Newcastle

October 30th, 2008 Film, Personalities, Xpress

You’re struck while watching Newcastle by how the filmmaker must have grown up in the titular east coast town and obviously loves it, who knows the local landmarks and icons from an insider’s perspective, who knows how Novacastrians talk, act, think, surf and lose their virginity.

So Xpress is confused after we’re told we’re interviewing writer director Dan Castle and a guy with an American accent comes on the phone. As if the name isn’t prophetic enough, he’s actually from Newcastle — a small river town in Delaware, USA.

There are two immediate problems. How does an American create something so rooted in the lifeblood of a town and true to life? And how does a guy in his early forties convincingly spend time circumnavigating the heads of 17 year olds.

The answer to the first, according to Castle, was his history with the town. "I got inspired when I saw Newcastle for the first time seven years ago. I told an AD from my last short film I wanted to make a teen surf film and he said ‘you’ve got to check out Newcastle’. I thought I’d go take a look and then go back to LA and find somewhere over there to write a story about, but that weekend changed my life. We stayed near the Novacastrian Hotel and I lived each day like a Novacastrian would. I loved it and thought I would have never left.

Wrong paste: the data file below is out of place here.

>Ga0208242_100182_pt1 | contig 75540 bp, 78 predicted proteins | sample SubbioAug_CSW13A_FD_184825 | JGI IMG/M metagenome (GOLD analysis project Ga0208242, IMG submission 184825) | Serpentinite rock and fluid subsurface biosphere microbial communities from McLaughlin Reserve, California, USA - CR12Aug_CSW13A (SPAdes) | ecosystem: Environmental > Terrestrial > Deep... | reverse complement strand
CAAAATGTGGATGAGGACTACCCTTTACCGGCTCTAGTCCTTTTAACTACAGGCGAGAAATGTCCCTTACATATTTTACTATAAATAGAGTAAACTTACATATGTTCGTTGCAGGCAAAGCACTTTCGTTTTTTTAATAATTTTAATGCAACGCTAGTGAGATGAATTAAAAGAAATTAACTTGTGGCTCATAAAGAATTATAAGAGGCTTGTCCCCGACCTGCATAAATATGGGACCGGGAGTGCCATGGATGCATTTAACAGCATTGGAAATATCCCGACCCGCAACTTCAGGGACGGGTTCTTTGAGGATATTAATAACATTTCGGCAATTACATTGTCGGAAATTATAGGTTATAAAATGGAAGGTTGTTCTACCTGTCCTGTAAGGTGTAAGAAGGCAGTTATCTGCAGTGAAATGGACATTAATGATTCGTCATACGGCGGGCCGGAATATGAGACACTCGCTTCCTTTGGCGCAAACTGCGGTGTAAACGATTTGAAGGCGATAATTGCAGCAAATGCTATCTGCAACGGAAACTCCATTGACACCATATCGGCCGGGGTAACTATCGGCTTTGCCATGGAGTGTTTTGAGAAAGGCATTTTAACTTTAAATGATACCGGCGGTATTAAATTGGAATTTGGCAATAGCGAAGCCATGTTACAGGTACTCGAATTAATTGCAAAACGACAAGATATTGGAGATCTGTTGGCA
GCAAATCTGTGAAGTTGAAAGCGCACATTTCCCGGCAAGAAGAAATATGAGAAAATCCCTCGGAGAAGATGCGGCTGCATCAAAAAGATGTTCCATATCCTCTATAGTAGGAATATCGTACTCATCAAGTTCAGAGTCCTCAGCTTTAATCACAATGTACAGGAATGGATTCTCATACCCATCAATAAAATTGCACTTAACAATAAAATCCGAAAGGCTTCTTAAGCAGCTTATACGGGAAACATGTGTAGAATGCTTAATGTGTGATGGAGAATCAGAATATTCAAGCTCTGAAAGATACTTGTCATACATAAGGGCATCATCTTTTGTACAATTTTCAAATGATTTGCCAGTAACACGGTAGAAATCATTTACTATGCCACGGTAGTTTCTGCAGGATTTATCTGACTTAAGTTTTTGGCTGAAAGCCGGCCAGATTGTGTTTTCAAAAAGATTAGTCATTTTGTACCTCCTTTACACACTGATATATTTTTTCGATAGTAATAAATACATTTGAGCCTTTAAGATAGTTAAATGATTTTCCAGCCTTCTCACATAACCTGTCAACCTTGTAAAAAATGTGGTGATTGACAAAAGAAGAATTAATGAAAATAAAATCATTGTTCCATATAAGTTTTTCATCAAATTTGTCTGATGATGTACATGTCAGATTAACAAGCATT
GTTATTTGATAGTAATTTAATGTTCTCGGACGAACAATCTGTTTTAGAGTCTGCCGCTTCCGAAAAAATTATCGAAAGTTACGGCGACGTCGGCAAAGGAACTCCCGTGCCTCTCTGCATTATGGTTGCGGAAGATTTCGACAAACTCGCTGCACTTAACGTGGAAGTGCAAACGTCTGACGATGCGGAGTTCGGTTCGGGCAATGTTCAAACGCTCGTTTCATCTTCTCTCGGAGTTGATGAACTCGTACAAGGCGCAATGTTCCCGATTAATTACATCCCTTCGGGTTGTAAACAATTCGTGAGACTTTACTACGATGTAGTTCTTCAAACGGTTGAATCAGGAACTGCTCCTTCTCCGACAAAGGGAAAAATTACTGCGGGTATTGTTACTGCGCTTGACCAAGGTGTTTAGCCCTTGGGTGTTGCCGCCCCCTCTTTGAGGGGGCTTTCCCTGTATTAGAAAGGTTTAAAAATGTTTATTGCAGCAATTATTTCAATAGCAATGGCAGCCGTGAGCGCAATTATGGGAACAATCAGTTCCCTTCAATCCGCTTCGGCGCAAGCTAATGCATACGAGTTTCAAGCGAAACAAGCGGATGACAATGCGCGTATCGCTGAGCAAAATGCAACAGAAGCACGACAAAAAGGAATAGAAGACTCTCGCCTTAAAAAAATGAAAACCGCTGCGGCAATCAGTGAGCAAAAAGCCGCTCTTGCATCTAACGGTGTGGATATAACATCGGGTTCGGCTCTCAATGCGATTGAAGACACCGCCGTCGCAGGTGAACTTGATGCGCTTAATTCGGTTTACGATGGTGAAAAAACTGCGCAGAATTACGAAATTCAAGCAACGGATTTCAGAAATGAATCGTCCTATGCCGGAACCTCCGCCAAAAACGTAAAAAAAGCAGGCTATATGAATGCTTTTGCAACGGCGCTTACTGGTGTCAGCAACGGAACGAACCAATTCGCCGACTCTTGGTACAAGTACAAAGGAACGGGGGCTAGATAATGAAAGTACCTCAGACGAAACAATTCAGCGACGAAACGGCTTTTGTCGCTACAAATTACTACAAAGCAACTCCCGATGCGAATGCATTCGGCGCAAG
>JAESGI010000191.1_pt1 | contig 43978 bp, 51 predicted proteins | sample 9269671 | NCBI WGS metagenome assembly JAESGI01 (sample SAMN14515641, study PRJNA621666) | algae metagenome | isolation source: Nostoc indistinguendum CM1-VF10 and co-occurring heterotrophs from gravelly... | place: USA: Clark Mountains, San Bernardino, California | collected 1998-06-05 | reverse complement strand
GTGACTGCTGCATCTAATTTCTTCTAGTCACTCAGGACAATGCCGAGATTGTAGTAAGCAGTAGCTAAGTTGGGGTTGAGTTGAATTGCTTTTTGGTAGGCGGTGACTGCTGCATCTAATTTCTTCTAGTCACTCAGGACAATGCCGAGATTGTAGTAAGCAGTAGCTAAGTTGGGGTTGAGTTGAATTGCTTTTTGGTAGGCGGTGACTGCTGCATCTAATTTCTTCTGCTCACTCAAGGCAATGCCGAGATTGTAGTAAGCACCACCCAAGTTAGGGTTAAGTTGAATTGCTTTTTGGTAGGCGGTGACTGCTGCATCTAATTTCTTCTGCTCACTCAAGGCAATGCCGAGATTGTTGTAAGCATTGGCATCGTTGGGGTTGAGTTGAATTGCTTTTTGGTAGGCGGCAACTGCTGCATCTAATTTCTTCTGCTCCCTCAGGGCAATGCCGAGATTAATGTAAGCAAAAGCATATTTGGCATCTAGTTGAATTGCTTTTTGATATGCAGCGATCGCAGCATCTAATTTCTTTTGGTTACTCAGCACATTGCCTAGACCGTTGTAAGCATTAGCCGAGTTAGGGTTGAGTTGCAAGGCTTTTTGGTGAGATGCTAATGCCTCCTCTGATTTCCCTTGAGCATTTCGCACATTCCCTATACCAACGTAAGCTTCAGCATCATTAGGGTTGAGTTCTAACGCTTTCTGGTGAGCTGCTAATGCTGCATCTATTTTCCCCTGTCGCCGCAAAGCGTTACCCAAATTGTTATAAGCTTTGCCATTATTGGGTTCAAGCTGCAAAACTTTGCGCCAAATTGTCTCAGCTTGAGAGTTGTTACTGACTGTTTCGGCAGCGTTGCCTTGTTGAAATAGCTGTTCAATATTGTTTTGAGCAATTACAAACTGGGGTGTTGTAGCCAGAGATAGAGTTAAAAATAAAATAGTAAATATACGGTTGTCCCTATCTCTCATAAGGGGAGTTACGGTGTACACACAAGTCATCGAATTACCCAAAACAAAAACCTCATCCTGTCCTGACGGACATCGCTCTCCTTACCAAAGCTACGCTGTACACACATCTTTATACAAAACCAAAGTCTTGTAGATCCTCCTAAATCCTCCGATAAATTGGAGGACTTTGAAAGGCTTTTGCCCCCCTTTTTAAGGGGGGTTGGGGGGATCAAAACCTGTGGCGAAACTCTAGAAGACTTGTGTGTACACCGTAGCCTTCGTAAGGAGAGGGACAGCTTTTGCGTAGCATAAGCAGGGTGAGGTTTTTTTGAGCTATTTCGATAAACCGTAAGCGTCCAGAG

"But I realised that wasn’t true and I probably would have been some little shit head who couldn’t wait to get out of here and that’s where the seed of the character came from."

"I’m an overgrown seventeen year old," Castle continues when we ask about the age disparity between himself and his subjects. "I don’t have a family and I live a pretty vicarious lifestyle so I’ve never had to grown up, I spend a lot of time doing what I did when I was a kid. I never lost the sense of that place in my life and I feel very connected to it.

"I really wanted to make sure the film was told from the perspective of a seventeen year old. People who get that get it right away and then watch the film through that filter. Then as [lead character] Jesse grows his sense of the place and the perspective shifts and he sees how wonderful the town is. And people who don’t get the film don’t get that at all, I don’t think they get the vantage point and they didn’t know how to walk into this movie."

How you walk into Newcastle might make all the difference. It’s the story of a local lad, his friends and family, girls, surfing, the shadow of his failed older brother, the inexorable pull of maturity, the pressure to prove himself and the wisdom of his elders.

Castle assembles a bright young cast who all do a good job, although the happenstance of the film might meander a little slowly for some audiences, ironically for many younger viewers who are too used to the Xbox360 style of filmmaking Hollywood’s conditioned us all to.

Newcastle’s other hurdle might be the very frame of mind Castle talks about. You might find yourself nodding knowingly, maybe feeling a tear rise as people give voice to your own fears and hopes. You might yawn and roll your eyes, wishing you could revisit these self indulgent little princes and princesses when they have a mortgage to pay and mouths of their own to feed so you can ask them if they finally understand how hard life can be.

Depending on your point of view, your age and too many other factors and life experiences to list, Newcastle could either be The Year My Voice Broke for the 21st century or as boring and vacuous as less airbrushed episode of Beverley Hills 90210.


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